While concrete has been described as ‘the most destructive material on Earth’, architects, builders and engineers are looking for alternatives that meet climate goals, as well as reduce waste and pollution.
Finland has the answer. And surprisingly, it’s wood.
Finnish innovation is constantly seeking ways to mitigate environmental stress. As such, around 80% of detached houses in Finland have a wooden frame, while many public buildings such as schools are constructed with timber.
More than half of Europe’s protected forests are in Finland – Finns live on average 700 meters from the nearest forest. Sustainable forestry means for every tree felled, four new trees are planted. 150 million trees are planted each year, so there is over 50 percent more timber than 50 years ago in Finland’s forests.
Five from the Forest: Tree-mendous Finnish Innovations
Finnish company Woodio, recently recognised with a Fennia Prize, creates washbasins and bathtubs from waterproof wood composite, disrupting the heavy-polluting ceramics industry.
Wood and wood-based fibres, such as nanocellulose, are already replacing everyday plastics in almost every imaginable industry. Helsinki-based Sulapac is a pioneer in this field, with its biodegradable and microplastic-free material made from wood and plant-based binders, providing sustainable solutions for cosmetics packaging.
Paptic has created a renewable, reusable and recyclable alternative material based on wood-fibre – established as a response to the banning of plastic bags in numerous countries.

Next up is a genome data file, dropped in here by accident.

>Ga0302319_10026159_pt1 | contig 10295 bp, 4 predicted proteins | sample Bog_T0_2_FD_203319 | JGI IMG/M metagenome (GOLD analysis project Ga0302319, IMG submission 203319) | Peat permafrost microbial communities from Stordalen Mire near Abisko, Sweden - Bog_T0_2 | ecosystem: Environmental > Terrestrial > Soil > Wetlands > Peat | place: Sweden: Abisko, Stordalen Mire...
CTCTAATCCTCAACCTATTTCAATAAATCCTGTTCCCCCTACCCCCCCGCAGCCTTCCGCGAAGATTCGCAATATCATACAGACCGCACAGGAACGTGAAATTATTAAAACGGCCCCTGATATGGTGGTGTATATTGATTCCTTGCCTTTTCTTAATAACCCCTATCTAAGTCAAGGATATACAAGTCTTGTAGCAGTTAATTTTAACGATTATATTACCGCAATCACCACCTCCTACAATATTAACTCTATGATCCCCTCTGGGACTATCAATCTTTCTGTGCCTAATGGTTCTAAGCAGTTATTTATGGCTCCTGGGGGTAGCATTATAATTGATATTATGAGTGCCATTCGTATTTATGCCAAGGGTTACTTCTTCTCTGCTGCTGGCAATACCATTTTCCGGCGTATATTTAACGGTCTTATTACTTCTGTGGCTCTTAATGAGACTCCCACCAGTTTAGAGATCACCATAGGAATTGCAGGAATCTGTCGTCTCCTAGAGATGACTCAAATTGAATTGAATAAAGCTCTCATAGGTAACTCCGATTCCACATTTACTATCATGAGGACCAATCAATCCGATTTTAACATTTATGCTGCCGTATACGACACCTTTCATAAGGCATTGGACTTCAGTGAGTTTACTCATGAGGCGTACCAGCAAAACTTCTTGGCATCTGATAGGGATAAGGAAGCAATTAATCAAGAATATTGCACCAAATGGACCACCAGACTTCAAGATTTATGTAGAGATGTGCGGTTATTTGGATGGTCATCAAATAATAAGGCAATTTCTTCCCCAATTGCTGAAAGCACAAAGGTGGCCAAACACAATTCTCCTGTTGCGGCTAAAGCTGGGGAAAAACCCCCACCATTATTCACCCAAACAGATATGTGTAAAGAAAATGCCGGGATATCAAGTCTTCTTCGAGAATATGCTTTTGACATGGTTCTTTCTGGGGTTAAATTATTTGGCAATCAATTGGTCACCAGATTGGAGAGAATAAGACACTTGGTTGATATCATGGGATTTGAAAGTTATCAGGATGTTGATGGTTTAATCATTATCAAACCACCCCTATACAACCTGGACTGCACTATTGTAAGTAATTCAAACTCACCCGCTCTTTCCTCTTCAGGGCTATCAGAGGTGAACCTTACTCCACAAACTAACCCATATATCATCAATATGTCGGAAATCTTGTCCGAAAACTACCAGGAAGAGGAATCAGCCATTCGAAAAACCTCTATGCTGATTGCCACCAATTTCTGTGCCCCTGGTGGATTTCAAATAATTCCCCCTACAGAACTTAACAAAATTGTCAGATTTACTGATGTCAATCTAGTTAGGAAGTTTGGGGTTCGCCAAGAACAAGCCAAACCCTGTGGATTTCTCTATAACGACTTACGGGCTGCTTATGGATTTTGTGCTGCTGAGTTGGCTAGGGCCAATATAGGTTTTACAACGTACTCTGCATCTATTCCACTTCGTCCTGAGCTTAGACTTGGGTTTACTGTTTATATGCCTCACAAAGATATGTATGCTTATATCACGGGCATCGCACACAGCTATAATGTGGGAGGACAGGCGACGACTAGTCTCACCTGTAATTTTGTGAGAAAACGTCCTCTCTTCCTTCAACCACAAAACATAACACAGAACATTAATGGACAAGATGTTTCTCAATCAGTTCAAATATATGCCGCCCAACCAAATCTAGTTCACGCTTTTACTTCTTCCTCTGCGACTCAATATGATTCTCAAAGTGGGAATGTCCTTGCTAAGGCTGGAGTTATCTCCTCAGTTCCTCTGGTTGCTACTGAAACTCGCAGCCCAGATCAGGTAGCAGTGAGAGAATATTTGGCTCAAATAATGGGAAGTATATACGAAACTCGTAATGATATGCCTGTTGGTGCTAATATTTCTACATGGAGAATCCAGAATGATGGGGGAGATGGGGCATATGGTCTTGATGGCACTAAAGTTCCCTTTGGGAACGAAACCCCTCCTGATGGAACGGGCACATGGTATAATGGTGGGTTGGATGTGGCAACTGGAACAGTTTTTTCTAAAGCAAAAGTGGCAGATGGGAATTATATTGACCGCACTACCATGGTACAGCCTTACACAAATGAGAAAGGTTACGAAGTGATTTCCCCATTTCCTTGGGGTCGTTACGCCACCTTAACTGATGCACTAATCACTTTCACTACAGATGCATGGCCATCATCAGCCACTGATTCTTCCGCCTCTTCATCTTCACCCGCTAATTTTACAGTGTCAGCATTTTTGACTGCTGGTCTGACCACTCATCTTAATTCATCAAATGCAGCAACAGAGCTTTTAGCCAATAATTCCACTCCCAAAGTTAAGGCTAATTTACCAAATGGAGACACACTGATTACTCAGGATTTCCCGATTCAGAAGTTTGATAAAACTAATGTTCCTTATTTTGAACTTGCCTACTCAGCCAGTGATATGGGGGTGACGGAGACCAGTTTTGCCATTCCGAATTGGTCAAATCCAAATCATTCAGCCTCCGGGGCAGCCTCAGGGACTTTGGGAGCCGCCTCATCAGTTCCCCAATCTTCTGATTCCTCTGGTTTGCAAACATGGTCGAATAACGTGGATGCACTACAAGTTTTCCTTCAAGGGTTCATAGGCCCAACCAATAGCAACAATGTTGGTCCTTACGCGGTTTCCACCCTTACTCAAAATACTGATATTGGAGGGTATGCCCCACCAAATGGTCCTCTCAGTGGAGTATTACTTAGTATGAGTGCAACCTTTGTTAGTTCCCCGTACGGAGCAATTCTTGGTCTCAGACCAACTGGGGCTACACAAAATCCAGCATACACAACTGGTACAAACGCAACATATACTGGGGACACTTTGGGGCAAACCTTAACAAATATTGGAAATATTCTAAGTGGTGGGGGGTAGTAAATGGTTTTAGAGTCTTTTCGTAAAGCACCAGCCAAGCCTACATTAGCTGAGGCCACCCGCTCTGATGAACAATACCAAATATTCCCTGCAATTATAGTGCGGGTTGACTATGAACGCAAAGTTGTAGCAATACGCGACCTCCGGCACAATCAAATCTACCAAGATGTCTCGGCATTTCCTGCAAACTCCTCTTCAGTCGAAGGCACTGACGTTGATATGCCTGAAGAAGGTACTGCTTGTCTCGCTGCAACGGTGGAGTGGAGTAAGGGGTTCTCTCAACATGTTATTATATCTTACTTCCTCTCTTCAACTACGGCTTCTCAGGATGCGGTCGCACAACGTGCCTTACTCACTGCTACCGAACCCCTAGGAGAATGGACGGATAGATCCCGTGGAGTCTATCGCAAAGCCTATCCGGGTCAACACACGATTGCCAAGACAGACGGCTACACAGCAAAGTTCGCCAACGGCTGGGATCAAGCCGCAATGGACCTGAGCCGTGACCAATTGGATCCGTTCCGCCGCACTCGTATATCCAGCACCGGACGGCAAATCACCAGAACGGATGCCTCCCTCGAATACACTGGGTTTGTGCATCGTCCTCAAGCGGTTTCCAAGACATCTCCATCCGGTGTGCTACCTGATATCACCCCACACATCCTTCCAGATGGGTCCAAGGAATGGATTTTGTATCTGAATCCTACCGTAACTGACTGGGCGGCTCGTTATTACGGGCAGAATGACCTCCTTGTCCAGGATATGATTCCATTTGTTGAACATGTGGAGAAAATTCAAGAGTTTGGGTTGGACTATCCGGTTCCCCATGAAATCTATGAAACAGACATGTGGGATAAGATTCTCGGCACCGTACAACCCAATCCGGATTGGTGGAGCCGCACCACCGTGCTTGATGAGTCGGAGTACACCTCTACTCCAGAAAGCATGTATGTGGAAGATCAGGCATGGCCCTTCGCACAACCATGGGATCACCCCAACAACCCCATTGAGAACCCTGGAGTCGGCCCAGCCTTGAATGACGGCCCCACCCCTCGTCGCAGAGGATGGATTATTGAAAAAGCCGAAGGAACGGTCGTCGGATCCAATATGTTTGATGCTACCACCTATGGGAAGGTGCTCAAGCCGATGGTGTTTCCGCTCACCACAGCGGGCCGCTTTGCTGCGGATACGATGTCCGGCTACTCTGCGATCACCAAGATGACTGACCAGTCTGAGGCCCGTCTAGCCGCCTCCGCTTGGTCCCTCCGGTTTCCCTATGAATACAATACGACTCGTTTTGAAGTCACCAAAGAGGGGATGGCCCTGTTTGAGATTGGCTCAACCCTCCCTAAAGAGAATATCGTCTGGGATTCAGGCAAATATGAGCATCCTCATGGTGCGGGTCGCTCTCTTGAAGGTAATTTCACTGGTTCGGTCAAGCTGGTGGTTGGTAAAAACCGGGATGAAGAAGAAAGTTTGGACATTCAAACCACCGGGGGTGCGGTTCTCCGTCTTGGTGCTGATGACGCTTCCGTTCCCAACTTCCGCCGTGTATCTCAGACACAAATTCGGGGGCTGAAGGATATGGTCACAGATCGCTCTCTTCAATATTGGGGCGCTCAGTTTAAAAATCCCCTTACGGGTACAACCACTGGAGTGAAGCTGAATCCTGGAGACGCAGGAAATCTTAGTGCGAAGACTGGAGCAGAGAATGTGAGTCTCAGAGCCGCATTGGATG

Forest-rich Finland is also home to Woodly, a cleantech company producing a novel type of carbon-neutral, wood-based plastic made from cellulose extracted from sustainably managed and FSC-certified forests.
The global textile industry has been crying out for sustainable innovation. Spinnova converts wood pulp directly into textile fibre, with zero waste and 99 percent less water usage than that used in cotton production. Finnish design icon Marimekko has been working with the company to produce sustainable fashion.
Marika Ollaranta, Head of Bio & Circular Finland from Business Finland, said: “In Finland, we believe we can create smart, sustainable solutions for global problems. Finland aims to be carbon neutral by 2035, and wood innovations in every sector, as well as sustainable forestry, will make a significant contribution to that goal.”
1. The Guardian, 25th February 2019